Everyone experiences grief at some point in their lives. Throughout the last year alone, you’ve probably experienced some kind of loss that caused you to grieve. Maybe you lost a loved one due to COVID-19. Maybe you lost your job. Even losing your sense of normalcy and routine can cause you to grieve.
While everyone deals with grief differently, you’ve undoubtedly heard of the five stages. It’s easy to overlook them and assume you can handle whatever you’re going through independently. But these stages have stood the test of time for a reason. Most people who ignore them may not really know what each stage is about.
If you’ve been grieving or have experienced a loss, understanding the stages of grief and working through them is the best way to move forward. With that in mind, let’s cover what those stages really mean.
No one wants to accept harsh realities. Even if you understand the truth of what happened, denying parts of it or refusing to believe the circumstances are normal. Whether you consciously or unconsciously deny reality, it’s used as a coping mechanism when your mind can’t fully handle or process what happened yet.
Life isn’t fair.
That’s a common thought for anyone who is experiencing loss. Unfortunately, that thought often leads to anger. When you can’t find a reason for what happened, that anger becomes worse, and you might start to place blame on something or someone with no basis.
Anger can burn bridges and ruin relationships. It can cause you to do things you wouldn’t normally do and treat people you care about harshly.
Once you’ve moved past anger, you might start bargaining. Like denial, bargaining is a way to cope with the situation by distancing yourself from the reality of it. It’s a way to postpone your own feelings by imagining different “what if” scenarios instead of focusing on the truth.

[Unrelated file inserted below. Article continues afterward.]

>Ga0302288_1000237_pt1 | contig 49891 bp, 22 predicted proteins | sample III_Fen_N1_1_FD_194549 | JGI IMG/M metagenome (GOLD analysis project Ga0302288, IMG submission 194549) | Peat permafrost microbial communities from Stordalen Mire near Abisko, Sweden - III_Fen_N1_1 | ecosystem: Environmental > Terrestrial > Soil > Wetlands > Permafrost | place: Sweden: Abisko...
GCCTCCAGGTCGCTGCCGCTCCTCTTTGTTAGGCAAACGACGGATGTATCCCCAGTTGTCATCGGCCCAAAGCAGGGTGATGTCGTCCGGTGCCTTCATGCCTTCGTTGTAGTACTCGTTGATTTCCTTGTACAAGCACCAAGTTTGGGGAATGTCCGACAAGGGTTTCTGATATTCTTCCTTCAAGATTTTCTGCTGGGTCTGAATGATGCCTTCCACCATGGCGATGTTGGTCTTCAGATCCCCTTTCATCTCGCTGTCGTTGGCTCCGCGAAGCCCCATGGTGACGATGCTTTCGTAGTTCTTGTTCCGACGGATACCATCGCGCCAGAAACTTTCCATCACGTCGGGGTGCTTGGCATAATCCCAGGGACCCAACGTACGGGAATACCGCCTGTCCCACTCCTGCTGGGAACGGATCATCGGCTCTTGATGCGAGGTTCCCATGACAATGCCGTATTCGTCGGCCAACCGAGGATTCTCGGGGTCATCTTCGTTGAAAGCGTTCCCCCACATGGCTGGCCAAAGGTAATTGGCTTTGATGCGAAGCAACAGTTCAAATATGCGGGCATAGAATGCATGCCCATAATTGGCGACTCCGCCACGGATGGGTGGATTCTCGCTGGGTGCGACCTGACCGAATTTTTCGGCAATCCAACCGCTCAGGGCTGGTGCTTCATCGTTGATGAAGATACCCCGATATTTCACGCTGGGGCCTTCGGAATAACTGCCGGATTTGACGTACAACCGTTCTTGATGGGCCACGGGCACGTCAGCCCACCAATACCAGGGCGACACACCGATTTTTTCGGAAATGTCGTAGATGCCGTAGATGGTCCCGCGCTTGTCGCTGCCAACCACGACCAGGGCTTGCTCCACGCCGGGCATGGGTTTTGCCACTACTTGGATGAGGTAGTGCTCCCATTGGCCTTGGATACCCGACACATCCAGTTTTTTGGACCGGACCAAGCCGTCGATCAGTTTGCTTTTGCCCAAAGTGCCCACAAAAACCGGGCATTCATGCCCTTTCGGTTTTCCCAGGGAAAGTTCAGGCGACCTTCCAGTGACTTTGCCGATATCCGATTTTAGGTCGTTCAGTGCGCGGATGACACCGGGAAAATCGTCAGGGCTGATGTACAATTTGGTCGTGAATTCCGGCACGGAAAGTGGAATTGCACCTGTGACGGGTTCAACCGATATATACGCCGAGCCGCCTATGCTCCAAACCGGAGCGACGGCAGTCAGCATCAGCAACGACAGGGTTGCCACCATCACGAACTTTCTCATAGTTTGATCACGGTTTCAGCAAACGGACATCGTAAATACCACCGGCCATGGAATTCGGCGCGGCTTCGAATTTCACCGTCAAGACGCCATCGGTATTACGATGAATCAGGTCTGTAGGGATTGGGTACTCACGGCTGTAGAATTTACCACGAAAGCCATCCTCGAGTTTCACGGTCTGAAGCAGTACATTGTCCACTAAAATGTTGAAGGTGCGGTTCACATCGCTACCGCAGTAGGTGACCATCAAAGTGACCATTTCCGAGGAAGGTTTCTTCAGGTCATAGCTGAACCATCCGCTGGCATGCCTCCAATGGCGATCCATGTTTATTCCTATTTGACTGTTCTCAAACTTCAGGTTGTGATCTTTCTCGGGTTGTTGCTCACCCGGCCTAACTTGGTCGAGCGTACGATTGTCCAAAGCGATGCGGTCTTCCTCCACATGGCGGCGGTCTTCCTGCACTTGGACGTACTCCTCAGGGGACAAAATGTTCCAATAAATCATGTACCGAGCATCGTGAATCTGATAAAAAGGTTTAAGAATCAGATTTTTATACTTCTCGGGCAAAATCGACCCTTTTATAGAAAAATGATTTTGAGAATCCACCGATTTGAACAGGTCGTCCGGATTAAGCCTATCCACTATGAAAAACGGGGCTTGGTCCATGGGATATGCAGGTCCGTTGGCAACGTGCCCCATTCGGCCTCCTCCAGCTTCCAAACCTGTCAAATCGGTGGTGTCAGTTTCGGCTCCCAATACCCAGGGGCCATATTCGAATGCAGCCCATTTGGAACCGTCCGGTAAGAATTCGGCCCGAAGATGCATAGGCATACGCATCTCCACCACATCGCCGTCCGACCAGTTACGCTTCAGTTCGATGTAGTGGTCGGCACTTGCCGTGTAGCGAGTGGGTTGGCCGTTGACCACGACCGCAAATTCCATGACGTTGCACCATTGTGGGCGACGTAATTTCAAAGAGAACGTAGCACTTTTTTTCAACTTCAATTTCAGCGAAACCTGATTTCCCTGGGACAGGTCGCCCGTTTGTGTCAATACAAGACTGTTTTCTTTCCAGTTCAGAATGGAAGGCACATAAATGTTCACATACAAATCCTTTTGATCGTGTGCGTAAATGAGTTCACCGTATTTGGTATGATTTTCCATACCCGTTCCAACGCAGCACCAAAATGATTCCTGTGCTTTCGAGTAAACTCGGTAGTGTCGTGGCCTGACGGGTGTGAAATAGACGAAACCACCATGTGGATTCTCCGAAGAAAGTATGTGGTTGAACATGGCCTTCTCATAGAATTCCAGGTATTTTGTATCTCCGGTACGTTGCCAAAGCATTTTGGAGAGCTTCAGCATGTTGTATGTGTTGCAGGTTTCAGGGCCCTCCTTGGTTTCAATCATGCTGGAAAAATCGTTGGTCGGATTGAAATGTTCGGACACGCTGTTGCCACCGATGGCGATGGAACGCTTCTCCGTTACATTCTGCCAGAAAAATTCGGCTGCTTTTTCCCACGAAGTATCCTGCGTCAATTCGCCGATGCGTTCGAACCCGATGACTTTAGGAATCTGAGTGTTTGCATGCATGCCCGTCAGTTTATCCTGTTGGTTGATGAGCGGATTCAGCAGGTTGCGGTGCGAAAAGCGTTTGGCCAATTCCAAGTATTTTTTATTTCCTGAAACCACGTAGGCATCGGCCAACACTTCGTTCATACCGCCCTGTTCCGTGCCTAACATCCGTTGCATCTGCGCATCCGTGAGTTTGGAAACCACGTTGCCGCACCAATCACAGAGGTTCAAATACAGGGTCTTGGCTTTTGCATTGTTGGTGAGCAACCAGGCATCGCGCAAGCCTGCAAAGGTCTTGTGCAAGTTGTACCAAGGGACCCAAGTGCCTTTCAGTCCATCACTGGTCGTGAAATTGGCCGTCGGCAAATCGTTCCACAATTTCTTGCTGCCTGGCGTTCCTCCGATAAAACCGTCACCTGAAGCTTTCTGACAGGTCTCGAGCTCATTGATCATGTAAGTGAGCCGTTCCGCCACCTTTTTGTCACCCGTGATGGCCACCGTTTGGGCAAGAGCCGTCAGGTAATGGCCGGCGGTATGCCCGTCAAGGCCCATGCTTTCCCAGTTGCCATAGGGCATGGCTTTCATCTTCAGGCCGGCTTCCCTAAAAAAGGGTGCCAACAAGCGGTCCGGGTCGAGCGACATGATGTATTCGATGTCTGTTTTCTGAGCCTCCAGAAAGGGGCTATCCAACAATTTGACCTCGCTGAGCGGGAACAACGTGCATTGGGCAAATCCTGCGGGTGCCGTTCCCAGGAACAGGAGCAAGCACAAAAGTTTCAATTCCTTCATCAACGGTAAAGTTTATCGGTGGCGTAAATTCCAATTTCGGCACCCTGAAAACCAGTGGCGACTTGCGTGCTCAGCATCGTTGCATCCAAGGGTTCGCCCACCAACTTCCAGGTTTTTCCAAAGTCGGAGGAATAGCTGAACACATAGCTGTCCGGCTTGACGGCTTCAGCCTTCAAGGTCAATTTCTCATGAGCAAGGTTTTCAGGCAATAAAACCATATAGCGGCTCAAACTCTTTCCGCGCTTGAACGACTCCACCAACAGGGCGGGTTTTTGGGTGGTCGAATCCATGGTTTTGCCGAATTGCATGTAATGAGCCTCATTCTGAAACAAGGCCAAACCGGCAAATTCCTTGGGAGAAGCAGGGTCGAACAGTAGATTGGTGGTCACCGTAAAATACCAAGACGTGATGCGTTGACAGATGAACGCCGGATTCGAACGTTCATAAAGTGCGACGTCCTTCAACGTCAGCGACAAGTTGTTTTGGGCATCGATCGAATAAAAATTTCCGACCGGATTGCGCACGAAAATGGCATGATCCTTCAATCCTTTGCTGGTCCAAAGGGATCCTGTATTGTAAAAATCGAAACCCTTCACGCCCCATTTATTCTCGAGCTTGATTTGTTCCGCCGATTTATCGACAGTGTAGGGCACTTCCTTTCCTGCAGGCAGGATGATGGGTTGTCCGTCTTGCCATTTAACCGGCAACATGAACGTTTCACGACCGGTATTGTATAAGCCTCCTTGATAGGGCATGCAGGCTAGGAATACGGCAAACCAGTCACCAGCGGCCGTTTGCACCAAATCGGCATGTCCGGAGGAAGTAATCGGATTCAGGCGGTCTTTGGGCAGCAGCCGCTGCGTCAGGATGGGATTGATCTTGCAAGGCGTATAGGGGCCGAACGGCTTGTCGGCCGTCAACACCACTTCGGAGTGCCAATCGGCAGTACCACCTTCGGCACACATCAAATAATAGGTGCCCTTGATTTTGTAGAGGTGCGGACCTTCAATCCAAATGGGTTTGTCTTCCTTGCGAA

However, emotions always demand to be felt, so the bargaining stage never lasts long because it isn’t based on reality.
Once you’ve finally realized the reality of your loss, it’s not uncommon for depression to set in. It’s normal to feel an overwhelming sense of sadness. You might even feel hopeless or like you’ve lost control. This isn’t an easy stage to be in, and it’s often the point at which people seek out some kind of help or support.
Acceptance is the final stage of grief, but it doesn’t mean it’s the easiest. It is the realization of reality and a feeling of stability. Accepting the truth doesn’t mean you forget about your loss or ignore it. It just means that you can finally start to move forward healthily.
How CBT Can Help With Grief
If you’re struggling with grief or trying to work through these stages, CBT can help. It will help you reconcile with the loss you experienced, whether it was the death of a loved one or losing a job.
CBT will take you through the stages of grief, focusing on cognitive and behavioral techniques to cope with each one. You can also use it as a preventative tool to fight back against anxiety or depression. So if you do experience grief, you’ll know how to better work through the stages and change the way you think and behave.
If you’re interested in learning more about CBT for grief or need help, please contact us.
Together, we can effectively work through the stages of grief, and you can learn how to move forward in your life without forgetting about what you lost. That loss may always be a part of you, but once you’ve accepted it, you can start your next chapter.